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Author Topic: Epson 4900: Prophoto/aRGB, 16/8 bit  (Read 3329 times)

walter.sk

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Epson 4900: Prophoto/aRGB, 16/8 bit
« on: October 16, 2011, 10:57:04 pm »

I used to send images to my Z3100 in Prophoto space, 16 bit depth.  I have been doing the same with the Epson 4900 until I carefully read the Readme file that came along with my Ilford-made profile for Galerie Smooth Pearl.  It suggested aRGB, so I assume that's what their profile was made with, and I also assumed 8 bit color depth.  I converted my file to aRGB and 8 bits, and the prints came out fine.

Question #5493 so far:  (I hate the new learning curve.)  If I use Epson's papers and profiles, is there any advantage or harm if I continue to send 16-bit ProPhoto files to the printer?  If I make my own profiles with the Munki, should they be made in aRGB or can I use ProPhoto? And should I use 8 or 16 bit color?

I am getting closer to understanding the printer, though.  I might even accomplish that before the next model comes out...
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Farmer

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Re: Epson 4900: Prophoto/aRGB, 16/8 bit
« Reply #1 on: October 16, 2011, 11:01:58 pm »

It doesn't matter, mostly.

I would suggest leaving them in the larger working space (pro photo), as the printer does have some gamut outside of Adobe RGB (1998).  Photoshop deals with mapping colour from your working space to the printer space - there's no need for you to send it in one or the other.  The only time that becomes beneficial is if you're not using a colour managed workflow and instead you are using the driver to control your colour.  In that case, the driver typically has different options, some of which will expected Adobe RGB (1998) and some sRGB - sometimes they're labelled in a way that helps, other times they're not (and if not, I'd suggest they are looking for sRGB only).

But, as I said, with a colour managed profile using ICC profiles and with PS managing the colour, it doesn't matter except that if you use a space that is smaller than the printer's then you risk missing out on some of the printer's gamut.
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Phil Brown

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Re: Epson 4900: Prophoto/aRGB, 16/8 bit
« Reply #2 on: October 16, 2011, 11:16:21 pm »

But, as I said, with a colour managed profile using ICC profiles and with PS managing the colour, it doesn't matter except that if you use a space that is smaller than the printer's then you risk missing out on some of the printer's gamut.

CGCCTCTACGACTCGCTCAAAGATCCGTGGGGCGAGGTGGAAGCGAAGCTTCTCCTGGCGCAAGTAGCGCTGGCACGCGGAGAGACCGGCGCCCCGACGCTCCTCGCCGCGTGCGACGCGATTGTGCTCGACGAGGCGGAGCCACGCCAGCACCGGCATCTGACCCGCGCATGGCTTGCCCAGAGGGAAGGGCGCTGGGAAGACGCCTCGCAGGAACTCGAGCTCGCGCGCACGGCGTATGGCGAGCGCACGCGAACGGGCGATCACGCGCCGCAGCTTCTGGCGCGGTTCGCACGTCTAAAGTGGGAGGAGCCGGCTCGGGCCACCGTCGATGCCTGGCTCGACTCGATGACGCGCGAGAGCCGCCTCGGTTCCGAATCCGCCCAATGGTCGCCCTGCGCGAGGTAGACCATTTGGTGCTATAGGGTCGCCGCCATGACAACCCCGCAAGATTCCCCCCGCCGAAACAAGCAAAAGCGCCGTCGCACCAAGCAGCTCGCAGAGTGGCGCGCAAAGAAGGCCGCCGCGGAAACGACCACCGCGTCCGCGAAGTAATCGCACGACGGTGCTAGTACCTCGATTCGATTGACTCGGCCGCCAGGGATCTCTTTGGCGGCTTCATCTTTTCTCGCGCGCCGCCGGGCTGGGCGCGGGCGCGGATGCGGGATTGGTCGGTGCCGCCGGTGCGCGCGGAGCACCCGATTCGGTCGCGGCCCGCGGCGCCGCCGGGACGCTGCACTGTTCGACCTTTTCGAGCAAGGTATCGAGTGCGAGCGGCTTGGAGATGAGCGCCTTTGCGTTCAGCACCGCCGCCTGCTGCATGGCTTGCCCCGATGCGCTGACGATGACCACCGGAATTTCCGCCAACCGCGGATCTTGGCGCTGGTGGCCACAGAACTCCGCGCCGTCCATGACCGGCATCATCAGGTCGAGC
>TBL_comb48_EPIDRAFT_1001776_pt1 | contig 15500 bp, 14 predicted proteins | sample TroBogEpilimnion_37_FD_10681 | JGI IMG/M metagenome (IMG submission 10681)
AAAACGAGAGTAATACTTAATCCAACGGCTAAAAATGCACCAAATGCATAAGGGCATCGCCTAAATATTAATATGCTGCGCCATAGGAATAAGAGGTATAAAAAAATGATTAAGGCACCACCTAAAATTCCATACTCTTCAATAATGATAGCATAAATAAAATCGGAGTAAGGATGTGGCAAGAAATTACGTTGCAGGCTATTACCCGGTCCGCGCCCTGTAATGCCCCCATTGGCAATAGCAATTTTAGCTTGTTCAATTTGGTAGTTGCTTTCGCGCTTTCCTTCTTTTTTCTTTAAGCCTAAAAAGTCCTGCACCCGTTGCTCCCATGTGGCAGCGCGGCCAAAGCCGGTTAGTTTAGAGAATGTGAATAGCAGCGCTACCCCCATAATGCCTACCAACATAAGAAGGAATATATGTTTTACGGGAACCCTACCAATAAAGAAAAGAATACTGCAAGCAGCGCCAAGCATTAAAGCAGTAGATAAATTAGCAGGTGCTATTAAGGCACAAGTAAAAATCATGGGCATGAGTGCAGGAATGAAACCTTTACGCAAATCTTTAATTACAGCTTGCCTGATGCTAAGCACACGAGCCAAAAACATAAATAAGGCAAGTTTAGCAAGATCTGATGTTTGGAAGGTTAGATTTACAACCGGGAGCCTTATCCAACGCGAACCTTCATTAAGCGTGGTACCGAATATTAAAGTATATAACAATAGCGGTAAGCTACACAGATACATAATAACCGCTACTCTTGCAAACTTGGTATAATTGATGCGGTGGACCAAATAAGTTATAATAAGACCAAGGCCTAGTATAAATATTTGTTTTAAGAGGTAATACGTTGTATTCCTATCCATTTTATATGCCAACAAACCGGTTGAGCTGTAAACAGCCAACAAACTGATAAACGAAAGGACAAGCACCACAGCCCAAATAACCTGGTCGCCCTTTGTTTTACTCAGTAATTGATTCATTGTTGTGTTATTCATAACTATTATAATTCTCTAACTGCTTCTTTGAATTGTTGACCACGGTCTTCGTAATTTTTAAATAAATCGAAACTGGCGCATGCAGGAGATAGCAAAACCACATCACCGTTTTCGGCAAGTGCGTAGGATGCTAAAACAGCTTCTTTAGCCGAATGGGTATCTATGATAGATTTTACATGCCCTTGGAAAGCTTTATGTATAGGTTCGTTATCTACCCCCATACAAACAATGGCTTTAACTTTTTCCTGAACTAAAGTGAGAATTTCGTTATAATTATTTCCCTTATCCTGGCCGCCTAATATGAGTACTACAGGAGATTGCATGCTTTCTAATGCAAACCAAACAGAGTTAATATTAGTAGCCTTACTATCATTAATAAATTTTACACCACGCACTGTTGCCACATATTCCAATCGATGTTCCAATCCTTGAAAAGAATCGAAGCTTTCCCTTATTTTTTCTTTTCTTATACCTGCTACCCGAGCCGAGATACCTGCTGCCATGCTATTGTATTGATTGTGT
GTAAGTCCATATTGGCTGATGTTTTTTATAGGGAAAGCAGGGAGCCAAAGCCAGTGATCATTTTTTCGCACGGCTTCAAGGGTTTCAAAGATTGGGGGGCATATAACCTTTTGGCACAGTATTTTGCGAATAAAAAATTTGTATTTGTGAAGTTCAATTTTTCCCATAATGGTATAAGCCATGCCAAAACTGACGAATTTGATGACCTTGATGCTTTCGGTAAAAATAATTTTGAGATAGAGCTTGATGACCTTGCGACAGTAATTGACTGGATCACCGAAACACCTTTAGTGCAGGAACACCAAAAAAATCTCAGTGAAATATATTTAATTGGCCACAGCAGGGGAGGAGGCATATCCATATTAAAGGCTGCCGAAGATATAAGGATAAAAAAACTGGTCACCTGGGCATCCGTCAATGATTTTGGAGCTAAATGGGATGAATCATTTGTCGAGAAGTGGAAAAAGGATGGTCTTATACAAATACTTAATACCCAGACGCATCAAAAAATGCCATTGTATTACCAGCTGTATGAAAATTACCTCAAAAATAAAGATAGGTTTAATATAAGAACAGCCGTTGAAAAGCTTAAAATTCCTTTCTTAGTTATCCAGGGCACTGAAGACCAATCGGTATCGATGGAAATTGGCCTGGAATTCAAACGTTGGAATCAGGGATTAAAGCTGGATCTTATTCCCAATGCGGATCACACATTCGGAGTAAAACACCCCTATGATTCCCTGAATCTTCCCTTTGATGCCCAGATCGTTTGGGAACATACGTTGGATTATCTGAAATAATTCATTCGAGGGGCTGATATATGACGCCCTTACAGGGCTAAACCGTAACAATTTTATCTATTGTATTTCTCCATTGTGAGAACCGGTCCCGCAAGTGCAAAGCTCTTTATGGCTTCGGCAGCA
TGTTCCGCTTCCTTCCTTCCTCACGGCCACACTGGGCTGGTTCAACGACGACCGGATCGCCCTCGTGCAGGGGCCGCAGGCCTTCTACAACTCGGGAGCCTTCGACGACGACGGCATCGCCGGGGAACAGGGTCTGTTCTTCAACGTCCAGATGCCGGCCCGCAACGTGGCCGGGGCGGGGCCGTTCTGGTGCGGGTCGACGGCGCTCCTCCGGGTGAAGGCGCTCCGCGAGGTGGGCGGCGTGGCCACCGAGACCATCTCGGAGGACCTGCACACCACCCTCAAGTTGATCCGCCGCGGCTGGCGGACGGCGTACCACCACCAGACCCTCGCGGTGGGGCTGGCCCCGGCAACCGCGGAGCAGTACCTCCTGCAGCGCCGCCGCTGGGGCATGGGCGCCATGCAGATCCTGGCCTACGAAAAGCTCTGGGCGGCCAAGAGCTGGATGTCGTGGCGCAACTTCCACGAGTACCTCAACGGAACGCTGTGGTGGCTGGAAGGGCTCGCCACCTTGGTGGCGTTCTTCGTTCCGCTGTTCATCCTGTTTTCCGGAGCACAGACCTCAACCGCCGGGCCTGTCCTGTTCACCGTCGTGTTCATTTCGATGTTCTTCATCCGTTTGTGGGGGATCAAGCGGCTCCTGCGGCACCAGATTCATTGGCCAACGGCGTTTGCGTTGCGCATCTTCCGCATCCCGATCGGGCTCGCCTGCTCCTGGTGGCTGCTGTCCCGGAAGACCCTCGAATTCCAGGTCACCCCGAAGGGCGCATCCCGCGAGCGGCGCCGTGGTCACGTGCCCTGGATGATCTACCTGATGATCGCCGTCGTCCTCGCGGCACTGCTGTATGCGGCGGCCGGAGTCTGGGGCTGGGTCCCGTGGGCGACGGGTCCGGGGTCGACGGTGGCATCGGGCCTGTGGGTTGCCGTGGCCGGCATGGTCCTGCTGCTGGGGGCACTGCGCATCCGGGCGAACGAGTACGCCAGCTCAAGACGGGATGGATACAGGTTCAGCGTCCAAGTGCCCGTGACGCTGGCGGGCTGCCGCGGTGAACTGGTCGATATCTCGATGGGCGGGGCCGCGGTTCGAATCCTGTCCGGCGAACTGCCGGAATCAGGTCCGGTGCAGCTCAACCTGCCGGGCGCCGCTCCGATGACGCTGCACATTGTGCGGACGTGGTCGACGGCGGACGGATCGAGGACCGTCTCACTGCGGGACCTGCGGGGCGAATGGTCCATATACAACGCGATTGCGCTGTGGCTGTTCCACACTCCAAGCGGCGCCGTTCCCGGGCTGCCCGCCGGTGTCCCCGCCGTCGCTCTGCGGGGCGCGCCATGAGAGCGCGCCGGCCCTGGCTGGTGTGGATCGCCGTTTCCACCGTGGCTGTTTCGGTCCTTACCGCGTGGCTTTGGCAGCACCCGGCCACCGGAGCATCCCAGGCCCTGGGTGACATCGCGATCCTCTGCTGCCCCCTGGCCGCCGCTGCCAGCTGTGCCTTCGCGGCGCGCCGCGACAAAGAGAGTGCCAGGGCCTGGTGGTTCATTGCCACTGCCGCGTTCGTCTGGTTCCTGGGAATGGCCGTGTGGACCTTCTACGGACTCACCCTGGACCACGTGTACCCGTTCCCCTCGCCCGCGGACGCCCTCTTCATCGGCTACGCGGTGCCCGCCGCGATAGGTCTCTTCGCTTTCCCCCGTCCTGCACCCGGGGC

If you look at the gamut of the 4900 and Adobe RGB you'll see there are colors the printer can print that are outside of the gamut of Adobe RGB...so working in ARGB will limit those colors.

If you have already come to grips working in ProPhoto RGB and 16 bits, it would really be a shame to drop to 8 bit and Adobe RGB for the print. Would you see a difference? I don't know about you, but I could.

I think Ilford is wrong...
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Wayne Fox

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Re: Epson 4900: Prophoto/aRGB, 16/8 bit
« Reply #3 on: October 17, 2011, 03:01:14 am »

It suggested aRGB, so I assume that's what their profile was made with, and I also assumed 8 bit color depth. 
Profiles are not made with a color space ... would be pointless to do so. You send the target data to the printer unmanaged. The idea of a profile is to characterize a printer so you can convert the image data into the devices space.

As has been mentioned, if you clip your image data into the aRGB space, you will be giving up color information that your printer is capable of printing because it has a larger gamut than aRGB.

It's unclear why Ilford would be giving such advice because it really doesn't matter to the printer what the image space is. If you clip the image data into sRGB or aRGB, it will still look "fine", but it doesn't make sense to buy such a fine printer with such a terrific gamut, and just throw those colors away.
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walter.sk

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Re: Epson 4900: Prophoto/aRGB, 16/8 bit
« Reply #4 on: October 17, 2011, 07:09:06 pm »

Thanks to all for your responses.  I'm glad the consensus appears to use ProPhoto and 16 bit, same as I did with my Z3100.  I haaven't seen any problems with sending those files to the 4900, either.  I much prefer working in ProPhoto and 16bits.
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